The influx of migrants and refugees streaming into Europe from the Middle East, South Asia and Africa has created one of the biggest strains on Europe since the migration wave that occurred during and after World War II. While international agencies, local residents and NGOs work to develop immediate responses to the increased volume of migration to Europe, EU leaders are struggling to generate a long-term plan for collective action.
To spark dialogue about the situation, NYU Abu Dhabi Political Science student Toma Pavlov (Class of 2017) organized a panel discussion with prominent scholars from the fields of migration, sociology and political science. More than 150 people attended to hear about this pressing global issue and evaluate recent events, consider old precedents and explore new answers to what has been called one of the most pressing migration crises in European history.
"My main motivation was to create a space for discussion," said Pavlov, who adds it's important that students have an informed opinion or at least some knowledge beyond the news headlines. "Academics from different universities bring fresh perspectives and encourage students to think critically about the topic and how we can shape the future.”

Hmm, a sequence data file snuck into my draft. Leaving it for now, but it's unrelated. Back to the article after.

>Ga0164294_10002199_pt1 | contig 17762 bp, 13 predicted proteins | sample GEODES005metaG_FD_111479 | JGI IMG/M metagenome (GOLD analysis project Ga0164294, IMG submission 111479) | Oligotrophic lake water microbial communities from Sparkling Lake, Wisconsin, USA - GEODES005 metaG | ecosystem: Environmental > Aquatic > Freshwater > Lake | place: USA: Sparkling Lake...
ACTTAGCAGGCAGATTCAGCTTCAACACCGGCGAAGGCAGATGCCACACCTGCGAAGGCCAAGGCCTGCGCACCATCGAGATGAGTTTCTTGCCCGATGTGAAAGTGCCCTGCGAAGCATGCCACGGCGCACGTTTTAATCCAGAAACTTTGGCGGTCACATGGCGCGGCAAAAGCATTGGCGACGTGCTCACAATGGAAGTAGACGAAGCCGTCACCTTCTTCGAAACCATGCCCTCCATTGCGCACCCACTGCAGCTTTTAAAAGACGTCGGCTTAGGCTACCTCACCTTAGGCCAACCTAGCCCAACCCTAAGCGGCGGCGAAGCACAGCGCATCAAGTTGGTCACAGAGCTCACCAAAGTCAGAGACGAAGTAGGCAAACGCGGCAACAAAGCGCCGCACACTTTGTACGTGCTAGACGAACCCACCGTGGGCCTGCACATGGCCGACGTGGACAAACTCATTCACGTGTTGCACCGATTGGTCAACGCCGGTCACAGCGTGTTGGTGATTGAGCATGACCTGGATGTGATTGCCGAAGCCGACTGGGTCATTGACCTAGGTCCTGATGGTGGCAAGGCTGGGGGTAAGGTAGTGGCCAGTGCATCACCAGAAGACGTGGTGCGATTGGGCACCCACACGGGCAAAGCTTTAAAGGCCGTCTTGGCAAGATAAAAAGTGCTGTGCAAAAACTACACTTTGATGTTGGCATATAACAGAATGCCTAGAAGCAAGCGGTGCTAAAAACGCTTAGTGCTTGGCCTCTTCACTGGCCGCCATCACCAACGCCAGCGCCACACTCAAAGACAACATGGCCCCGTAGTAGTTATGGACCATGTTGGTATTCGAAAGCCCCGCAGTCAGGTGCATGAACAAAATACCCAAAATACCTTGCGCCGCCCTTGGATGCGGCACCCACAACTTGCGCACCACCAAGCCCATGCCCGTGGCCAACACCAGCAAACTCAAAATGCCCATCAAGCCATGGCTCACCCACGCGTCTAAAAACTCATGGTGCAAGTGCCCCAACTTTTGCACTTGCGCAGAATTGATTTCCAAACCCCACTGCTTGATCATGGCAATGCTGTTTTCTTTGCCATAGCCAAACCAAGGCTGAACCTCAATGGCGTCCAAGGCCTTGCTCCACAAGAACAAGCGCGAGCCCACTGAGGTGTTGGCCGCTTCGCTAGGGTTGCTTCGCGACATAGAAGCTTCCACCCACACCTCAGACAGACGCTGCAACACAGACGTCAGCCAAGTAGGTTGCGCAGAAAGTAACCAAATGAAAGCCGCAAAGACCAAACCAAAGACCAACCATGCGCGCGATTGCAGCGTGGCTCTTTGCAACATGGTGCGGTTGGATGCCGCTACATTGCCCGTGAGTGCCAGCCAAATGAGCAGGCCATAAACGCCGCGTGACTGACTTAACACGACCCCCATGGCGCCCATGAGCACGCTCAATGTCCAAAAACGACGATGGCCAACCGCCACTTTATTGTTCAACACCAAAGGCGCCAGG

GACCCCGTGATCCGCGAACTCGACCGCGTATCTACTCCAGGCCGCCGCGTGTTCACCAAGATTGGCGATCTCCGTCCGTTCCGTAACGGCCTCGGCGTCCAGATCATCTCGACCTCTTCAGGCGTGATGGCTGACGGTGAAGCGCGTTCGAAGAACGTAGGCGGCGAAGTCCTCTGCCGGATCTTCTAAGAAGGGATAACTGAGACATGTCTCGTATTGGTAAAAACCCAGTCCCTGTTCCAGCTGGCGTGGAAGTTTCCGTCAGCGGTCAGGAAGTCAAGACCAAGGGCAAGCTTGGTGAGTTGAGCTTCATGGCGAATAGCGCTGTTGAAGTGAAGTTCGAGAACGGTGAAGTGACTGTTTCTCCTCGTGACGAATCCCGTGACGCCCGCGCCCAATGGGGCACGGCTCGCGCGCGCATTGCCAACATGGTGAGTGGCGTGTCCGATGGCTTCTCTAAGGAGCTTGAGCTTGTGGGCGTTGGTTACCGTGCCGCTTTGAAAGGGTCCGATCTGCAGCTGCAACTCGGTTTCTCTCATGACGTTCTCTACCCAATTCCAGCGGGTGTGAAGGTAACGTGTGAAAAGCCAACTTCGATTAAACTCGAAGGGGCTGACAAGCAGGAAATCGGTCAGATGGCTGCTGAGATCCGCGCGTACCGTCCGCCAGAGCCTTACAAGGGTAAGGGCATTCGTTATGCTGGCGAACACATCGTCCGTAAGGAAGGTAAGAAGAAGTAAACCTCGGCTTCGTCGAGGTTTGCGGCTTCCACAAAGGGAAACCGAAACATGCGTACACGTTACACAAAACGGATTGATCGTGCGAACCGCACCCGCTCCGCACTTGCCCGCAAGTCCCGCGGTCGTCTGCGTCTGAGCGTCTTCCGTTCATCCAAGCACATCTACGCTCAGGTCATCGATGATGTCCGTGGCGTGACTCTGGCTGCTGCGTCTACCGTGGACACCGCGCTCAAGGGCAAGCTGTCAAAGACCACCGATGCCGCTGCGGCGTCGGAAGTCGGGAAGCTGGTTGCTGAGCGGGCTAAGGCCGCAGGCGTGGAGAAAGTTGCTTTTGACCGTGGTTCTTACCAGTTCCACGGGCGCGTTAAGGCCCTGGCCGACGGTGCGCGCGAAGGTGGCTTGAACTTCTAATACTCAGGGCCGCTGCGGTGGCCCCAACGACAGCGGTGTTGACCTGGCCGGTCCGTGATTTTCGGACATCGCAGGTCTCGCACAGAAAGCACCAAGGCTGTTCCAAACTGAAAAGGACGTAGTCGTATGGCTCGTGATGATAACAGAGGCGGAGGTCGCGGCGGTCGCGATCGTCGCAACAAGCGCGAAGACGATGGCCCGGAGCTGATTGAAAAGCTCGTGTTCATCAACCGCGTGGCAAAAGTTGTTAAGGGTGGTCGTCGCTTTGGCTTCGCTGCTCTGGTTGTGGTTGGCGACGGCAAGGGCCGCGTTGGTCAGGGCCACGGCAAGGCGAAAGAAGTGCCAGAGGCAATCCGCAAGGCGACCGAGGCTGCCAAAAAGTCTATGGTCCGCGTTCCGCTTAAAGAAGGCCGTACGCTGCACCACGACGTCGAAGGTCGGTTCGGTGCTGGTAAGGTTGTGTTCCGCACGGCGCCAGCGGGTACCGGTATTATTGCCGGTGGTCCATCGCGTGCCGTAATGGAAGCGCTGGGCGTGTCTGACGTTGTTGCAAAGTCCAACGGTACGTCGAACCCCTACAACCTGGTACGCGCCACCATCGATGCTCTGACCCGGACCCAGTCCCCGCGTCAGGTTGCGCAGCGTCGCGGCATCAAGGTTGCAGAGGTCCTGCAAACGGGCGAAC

Leading the panel discussion was Alejandro Portes, a visiting professor from Princeton University and sociologist who has been studying migration and urbanization for 30 years. He was joined by Ronald Rogowski, visiting professor of Political Science who is at NYUAD to teach courses on political institutions and international trade, NYUAD Faculty Fellow of Social Science Michael Harsch, and Assistant Professor of Social Science and Humanities Marc Michael. The panel guest of honor was His Excellency Dr. Eckhard Lübkemeier, Ambassador of Germany to the UAE.
This has to be a shared burden...it's not just Europe's problem.
In response to Germany having the highest asylum claims in the EU, Dr. Lübkemeier, said, “While our hearts are wide open and our compassion is infinite, our capacity to cope is finite”.
All panelists stressed the importance of differentiating between refugees, asylum seekers, and migrants when discussing the crisis.
After almost two hours, Professor Rogowski closed the discussion by saying, "This has to be a shared burden...it's not just Europe's problem."